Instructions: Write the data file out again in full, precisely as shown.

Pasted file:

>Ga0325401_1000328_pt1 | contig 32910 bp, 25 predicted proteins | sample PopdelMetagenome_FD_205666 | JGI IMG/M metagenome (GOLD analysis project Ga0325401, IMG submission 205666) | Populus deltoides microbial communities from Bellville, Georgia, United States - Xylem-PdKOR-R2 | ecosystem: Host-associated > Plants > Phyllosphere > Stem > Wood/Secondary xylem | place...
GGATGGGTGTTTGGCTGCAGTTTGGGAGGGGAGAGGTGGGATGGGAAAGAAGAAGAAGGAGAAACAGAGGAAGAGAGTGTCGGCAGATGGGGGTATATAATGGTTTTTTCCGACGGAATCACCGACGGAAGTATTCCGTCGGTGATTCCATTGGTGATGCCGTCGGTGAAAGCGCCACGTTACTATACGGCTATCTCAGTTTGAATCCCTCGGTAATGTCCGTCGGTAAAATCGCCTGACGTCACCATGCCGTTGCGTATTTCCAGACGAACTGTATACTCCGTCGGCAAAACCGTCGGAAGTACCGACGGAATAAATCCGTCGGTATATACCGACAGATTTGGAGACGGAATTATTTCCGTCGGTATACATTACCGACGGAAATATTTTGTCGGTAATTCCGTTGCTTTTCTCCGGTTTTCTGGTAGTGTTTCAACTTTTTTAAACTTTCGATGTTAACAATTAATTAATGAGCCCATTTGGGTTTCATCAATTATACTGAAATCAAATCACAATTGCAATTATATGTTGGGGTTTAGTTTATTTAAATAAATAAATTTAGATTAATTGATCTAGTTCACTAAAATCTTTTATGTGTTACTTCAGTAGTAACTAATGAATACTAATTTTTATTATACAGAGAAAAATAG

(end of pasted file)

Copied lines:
>Ga0325401_1000328_pt1 | contig 32910 bp, 25 predicted proteins | sample PopdelMetagenome_FD_205666 | JGI IMG/M metagenome (GOLD analysis project Ga0325401, IMG submission 205666) | Populus deltoides microbial communities from Bellville, Georgia, United States - Xylem-PdKOR-R2 | ecosystem: Host-associated > Plants > Phyllosphere > Stem > Wood/Secondary xylem | place...
GGATGGGTGTTTGGCTGCAGTTTGGGAGGGGAGAGGTGGGATGGGAAAGAAGAAGAAGGAGAAACAGAGGAAGAGAGTGTCGGCAGATGGGGGTATATAATGGTTTTTTCCGACGGAATCACCGACGGAAGTATTCCGTCGGTGATTCCATTGGTGATGCCGTCGGTGAAAGCGCCACGTTACTATACGGCTATCTCAGTTTGAATCCCTCGGTAATGTCCGTCGGTAAAATCGCCTGACGTCACCATGCCGTTGCGTATTTCCAGACGAACTGTATACTCCGTCGGCAAAACCGTCGGAAGTACCGACGGAATAAATCCGTCGGTATATACCGACAGATTTGGAGACGGAATTATTTCCGTCGGTATACATTACCGACGGAAATATTTTGTCGGTAATTCCGTTGCTTTTCTCCGGTTTTCTGGTAGTGTTTCAACTTTTTTAAACTTTCGATGTTAACAATTAATTAATGAGCCCATTTGGGTTTCATCAATTATACTGAAATCAAATCACAATTGCAATTATATGTTGGGGTTTAGTTTATTTAAATAAATAAATTTAGATTAATTGATCTAGTTCACTAAAATCTTTTATGTGTTACTTCAGTAGTAACTAATGAATACTAATTTTTATTATACAGAGAAAAATAG